When I became conscious and started looking back I remember saying to myself, “You were discriminated against a lot”. To add to that, Sister Ebony, I’m tall and I’ve always been tall. So you’ve got this big, tall Black girl. I would say to my mother, “Well mom, no I didn’t get invited” or “No I couldn’t participate”, and she would ask me why. We would go to the school and you would see the gambit of it. That’s how I experienced the sadism. The girls, themselves, didn’t just say, “You black” or “You can’t”, they just ignored me. Now you tell me if that’s not coldblooded! It’s one thing if you can go toe-to-toe with somebody and say, “I don’t care, you ugly”, but it’s like an outcast. What do you do with that?
So when my husband and I got married and I conceived I knew it was a girl from the start because of my demeanor. I had a very nice feminine demeanor. To show proof of that, when I was pregnant with my son, I cut my hair down to two inches and started locking it and had a “What you gotta say about that” attitude (laughing). So when I was pregnant with my daughter, I was saying to myself, “Oh my God, I know this is going to be a chocolate baby, because both my husband and I are very dark”. How am I going to prepare her for this life? We were in California, but we have Louisiana roots. Even within our own family we have a cousin that we grew up calling “Black Jesus” not understanding what that meant. I used to be afraid of Goodtimes, now when it comes on I’m watching it, because it was political before its time even though it shielded some knowledge in buffoonery. Yet when they get to the “Black Jesus” I just sit there and shake my head.
Now as far as my daughter and thinking about how was I going to help prepare her and protect her, I realized was that I just had to tell her the truth and that’s protection. I would rub my tummy and read my Quran and say to her, “You’re going to be a beautiful chocolate princess”, “Wear your Black [skin]” and “Don’t hate others because they’re lighter or they may have long hair”. I would just talk to her while she was in my belly. I would tell her, “You’re going to be okay. I’m not going to let the stuff that happened to me happen to you” and “You can do whatever you want to do”.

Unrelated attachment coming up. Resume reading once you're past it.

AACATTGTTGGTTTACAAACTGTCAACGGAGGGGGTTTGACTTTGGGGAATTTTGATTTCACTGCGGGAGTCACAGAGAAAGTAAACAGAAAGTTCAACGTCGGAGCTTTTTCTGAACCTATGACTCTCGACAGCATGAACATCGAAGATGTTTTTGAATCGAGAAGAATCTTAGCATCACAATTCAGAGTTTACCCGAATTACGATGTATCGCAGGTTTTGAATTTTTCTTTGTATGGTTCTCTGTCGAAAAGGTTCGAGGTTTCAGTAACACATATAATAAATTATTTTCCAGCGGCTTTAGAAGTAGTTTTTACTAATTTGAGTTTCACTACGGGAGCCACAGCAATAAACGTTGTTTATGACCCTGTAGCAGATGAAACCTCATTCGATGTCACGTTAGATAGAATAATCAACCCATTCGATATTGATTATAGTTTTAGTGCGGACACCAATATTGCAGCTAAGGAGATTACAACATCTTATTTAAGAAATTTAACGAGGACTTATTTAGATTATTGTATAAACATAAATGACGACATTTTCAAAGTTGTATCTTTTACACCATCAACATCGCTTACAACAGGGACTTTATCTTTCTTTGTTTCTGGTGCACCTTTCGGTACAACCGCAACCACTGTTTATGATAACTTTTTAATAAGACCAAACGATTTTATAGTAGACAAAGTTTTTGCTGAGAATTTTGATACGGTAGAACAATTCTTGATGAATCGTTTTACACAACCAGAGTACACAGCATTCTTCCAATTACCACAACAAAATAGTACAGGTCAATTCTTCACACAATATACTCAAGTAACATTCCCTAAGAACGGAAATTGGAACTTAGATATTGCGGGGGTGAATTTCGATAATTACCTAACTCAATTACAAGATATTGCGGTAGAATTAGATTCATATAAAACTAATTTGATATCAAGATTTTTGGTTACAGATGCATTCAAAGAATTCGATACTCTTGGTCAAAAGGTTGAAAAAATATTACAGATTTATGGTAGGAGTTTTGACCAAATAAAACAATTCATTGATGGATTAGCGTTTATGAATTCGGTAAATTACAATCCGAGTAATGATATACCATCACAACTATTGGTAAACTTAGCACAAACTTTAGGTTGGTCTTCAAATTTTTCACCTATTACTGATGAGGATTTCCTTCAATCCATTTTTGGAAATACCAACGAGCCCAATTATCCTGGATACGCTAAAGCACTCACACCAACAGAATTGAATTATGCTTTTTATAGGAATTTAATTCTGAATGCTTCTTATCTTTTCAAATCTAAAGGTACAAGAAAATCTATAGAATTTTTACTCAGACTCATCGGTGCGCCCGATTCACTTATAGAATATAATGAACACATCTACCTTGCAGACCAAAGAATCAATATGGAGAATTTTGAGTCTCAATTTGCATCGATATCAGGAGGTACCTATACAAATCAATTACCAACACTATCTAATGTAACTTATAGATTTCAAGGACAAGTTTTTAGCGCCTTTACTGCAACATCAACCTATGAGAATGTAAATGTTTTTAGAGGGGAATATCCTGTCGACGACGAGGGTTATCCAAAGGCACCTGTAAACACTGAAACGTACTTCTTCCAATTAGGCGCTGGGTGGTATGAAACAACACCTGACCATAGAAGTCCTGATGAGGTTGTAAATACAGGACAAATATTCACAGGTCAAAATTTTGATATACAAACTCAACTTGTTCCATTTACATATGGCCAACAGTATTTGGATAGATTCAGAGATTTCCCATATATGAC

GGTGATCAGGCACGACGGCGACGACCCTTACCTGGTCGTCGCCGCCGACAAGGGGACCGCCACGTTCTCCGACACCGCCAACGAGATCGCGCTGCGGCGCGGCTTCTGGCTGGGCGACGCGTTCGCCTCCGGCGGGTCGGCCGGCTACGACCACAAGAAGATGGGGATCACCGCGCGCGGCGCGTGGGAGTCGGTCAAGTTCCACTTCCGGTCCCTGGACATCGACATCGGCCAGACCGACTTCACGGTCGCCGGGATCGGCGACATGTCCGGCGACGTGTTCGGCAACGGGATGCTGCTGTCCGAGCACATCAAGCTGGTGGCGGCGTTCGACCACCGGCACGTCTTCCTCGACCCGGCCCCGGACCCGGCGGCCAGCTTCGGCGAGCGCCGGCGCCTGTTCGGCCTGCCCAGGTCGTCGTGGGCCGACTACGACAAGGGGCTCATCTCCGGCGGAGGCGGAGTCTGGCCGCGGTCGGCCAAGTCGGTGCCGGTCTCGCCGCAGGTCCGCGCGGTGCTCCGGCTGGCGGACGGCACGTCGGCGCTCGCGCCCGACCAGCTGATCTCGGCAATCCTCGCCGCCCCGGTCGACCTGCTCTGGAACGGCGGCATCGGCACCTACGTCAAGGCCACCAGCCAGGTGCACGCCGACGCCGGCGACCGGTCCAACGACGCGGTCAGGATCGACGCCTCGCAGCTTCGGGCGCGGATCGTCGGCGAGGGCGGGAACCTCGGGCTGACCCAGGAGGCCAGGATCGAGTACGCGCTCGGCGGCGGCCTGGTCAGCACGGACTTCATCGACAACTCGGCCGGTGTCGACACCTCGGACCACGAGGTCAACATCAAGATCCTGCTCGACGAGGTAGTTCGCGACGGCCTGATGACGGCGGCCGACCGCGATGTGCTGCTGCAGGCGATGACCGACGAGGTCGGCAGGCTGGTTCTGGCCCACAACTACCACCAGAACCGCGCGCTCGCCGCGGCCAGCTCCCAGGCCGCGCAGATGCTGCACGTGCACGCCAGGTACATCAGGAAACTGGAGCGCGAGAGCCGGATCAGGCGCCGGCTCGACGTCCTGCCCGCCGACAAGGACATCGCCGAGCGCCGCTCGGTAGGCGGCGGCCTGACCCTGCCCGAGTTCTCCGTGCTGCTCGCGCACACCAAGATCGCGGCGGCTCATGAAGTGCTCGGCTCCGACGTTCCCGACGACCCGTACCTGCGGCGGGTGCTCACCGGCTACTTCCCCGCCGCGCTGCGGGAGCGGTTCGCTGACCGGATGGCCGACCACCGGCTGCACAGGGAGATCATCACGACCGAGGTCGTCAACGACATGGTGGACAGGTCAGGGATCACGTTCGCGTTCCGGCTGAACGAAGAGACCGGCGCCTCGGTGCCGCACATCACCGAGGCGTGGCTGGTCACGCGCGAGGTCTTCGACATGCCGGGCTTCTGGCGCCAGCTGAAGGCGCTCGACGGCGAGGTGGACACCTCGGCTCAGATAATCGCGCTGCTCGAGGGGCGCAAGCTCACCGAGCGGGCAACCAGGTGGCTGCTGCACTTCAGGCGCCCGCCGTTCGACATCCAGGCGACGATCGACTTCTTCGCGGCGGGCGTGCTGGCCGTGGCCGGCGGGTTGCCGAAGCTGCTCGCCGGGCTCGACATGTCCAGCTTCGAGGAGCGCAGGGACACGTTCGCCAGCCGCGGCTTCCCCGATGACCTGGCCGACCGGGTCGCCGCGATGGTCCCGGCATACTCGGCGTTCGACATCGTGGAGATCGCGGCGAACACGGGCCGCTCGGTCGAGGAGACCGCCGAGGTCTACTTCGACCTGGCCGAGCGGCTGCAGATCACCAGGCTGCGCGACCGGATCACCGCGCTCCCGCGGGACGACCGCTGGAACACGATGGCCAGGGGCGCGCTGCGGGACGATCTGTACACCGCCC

That band incident which happened at the university was so subtle, Ebony. It wasn’t like what happened to my sister where someone walked up to her and said, “You ain’t nothing. You just yellow”. You see we have different shades in my family, and people in my family had to protect her, because she was light-skinned will long hair.
So I would just talk to my daughter in the womb, and she came out chocolate. We’re about as brown together as those garments (laughing). I would always tell her, “You’re going to be tall, you’re going to be brown, love your skin and be humble”. She’s just so humble Ebony. She’s not mean to people, she’s actually a shield.
However, I was really upset thinking back, because I didn’t realize it. It’s
like when Harriet Tubman said that she freed many slaves and she could’ve freed more had they known they were slaves. I could’ve done something had I really understood that it was totally race. The thing with college was what really scared me with the girls and the exclusion in school. My mother told me straight up that this is how it is in the South and don’t worry, because they have all kind of problems in their families, so don’t let them make you feel bad because of your skin color.
So she would just run down the family names and issues that were going on, and I would go to school and see them and think, “I know something”. It wasn’t like I know something and I’m going to tell it. It was like I know something and I don’t want to be associated with that anyway. Therefore, I would find those ways to cope, but the biggest thing I would do is be alone. I would get a stick, you know how we do, and throw the stick up and get some pecans and sell the pecans, and whatever I felt like buying or doing, I would go do it. I had one true friend, and we’re friends today. Her name is Kelly Willis. Beautiful girl, some would say she’s light-skinned. She’s about your color, so she’s not high yellow. She’s very confident, but still had certain issues too.